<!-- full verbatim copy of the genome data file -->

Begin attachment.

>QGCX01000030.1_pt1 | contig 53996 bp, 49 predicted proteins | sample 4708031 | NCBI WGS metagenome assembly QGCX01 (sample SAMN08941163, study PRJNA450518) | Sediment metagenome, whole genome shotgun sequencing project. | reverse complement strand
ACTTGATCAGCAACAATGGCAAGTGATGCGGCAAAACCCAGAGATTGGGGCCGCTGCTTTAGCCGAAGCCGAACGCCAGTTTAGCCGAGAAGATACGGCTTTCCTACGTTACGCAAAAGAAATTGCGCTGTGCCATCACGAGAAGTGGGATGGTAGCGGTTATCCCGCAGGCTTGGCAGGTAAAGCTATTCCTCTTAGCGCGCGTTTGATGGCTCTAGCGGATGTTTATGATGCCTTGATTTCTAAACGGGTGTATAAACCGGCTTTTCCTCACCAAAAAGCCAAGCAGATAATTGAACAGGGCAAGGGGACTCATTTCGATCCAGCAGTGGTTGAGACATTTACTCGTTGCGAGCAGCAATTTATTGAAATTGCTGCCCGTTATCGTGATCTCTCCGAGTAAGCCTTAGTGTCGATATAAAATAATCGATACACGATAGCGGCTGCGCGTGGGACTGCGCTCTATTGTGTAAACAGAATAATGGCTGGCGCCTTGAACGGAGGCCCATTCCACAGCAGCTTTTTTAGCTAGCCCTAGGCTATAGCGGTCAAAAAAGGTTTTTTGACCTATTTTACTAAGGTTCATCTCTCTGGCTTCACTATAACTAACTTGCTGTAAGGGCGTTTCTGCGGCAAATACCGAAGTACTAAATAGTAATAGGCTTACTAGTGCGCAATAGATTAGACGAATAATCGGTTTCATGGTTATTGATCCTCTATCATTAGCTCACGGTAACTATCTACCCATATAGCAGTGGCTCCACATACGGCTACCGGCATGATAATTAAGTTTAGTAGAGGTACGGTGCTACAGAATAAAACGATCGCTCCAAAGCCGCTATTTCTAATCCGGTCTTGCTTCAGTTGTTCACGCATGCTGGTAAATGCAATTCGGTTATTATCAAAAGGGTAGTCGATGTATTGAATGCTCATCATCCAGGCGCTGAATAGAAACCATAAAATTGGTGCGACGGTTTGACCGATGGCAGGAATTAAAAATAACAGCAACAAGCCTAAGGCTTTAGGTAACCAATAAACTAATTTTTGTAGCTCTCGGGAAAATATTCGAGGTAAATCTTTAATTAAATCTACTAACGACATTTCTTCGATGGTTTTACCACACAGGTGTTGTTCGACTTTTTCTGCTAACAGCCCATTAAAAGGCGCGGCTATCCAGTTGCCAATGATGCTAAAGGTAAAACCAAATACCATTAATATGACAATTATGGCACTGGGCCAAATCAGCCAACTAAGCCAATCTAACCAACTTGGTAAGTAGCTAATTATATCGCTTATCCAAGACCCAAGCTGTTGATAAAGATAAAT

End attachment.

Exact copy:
>QGCX01000030.1_pt1 | contig 53996 bp, 49 predicted proteins | sample 4708031 | NCBI WGS metagenome assembly QGCX01 (sample SAMN08941163, study PRJNA450518) | Sediment metagenome, whole genome shotgun sequencing project. | reverse complement strand
ACTTGATCAGCAACAATGGCAAGTGATGCGGCAAAACCCAGAGATTGGGGCCGCTGCTTTAGCCGAAGCCGAACGCCAGTTTAGCCGAGAAGATACGGCTTTCCTACGTTACGCAAAAGAAATTGCGCTGTGCCATCACGAGAAGTGGGATGGTAGCGGTTATCCCGCAGGCTTGGCAGGTAAAGCTATTCCTCTTAGCGCGCGTTTGATGGCTCTAGCGGATGTTTATGATGCCTTGATTTCTAAACGGGTGTATAAACCGGCTTTTCCTCACCAAAAAGCCAAGCAGATAATTGAACAGGGCAAGGGGACTCATTTCGATCCAGCAGTGGTTGAGACATTTACTCGTTGCGAGCAGCAATTTATTGAAATTGCTGCCCGTTATCGTGATCTCTCCGAGTAAGCCTTAGTGTCGATATAAAATAATCGATACACGATAGCGGCTGCGCGTGGGACTGCGCTCTATTGTGTAAACAGAATAATGGCTGGCGCCTTGAACGGAGGCCCATTCCACAGCAGCTTTTTTAGCTAGCCCTAGGCTATAGCGGTCAAAAAAGGTTTTTTGACCTATTTTACTAAGGTTCATCTCTCTGGCTTCACTATAACTAACTTGCTGTAAGGGCGTTTCTGCGGCAAATACCGAAGTACTAAATAGTAATAGGCTTACTAGTGCGCAATAGATTAGACGAATAATCGGTTTCATGGTTATTGATCCTCTATCATTAGCTCACGGTAACTATCTACCCATATAGCAGTGGCTCCACATACGGCTACCGGCATGATAATTAAGTTTAGTAGAGGTACGGTGCTACAGAATAAAACGATCGCTCCAAAGCCGCTATTTCTAATCCGGTCTTGCTTCAGTTGTTCACGCATGCTGGTAAATGCAATTCGGTTATTATCAAAAGGGTAGTCGATGTATTGAATGCTCATCATCCAGGCGCTGAATAGAAACCATAAAATTGGTGCGACGGTTTGACCGATGGCAGGAATTAAAAATAACAGCAACAAGCCTAAGGCTTTAGGTAACCAATAAACTAATTTTTGTAGCTCTCGGGAAAATATTCGAGGTAAATCTTTAATTAAATCTACTAACGACATTTCTTCGATGGTTTTACCACACAGGTGTTGTTCGACTTTTTCTGCTAACAGCCCATTAAAAGGCGCGGCTATCCAGTTGCCAATGATGCTAAAGGTAAAACCAAATACCATTAATATGACAATTATGGCACTGGGCCAAATCAGCCAACTAAGCCAATCTAACCAACTTGGTAAGTAGCTAATTATATCGCTTATCCAAGACCCAAGCTGTTGATAAAGATAAAT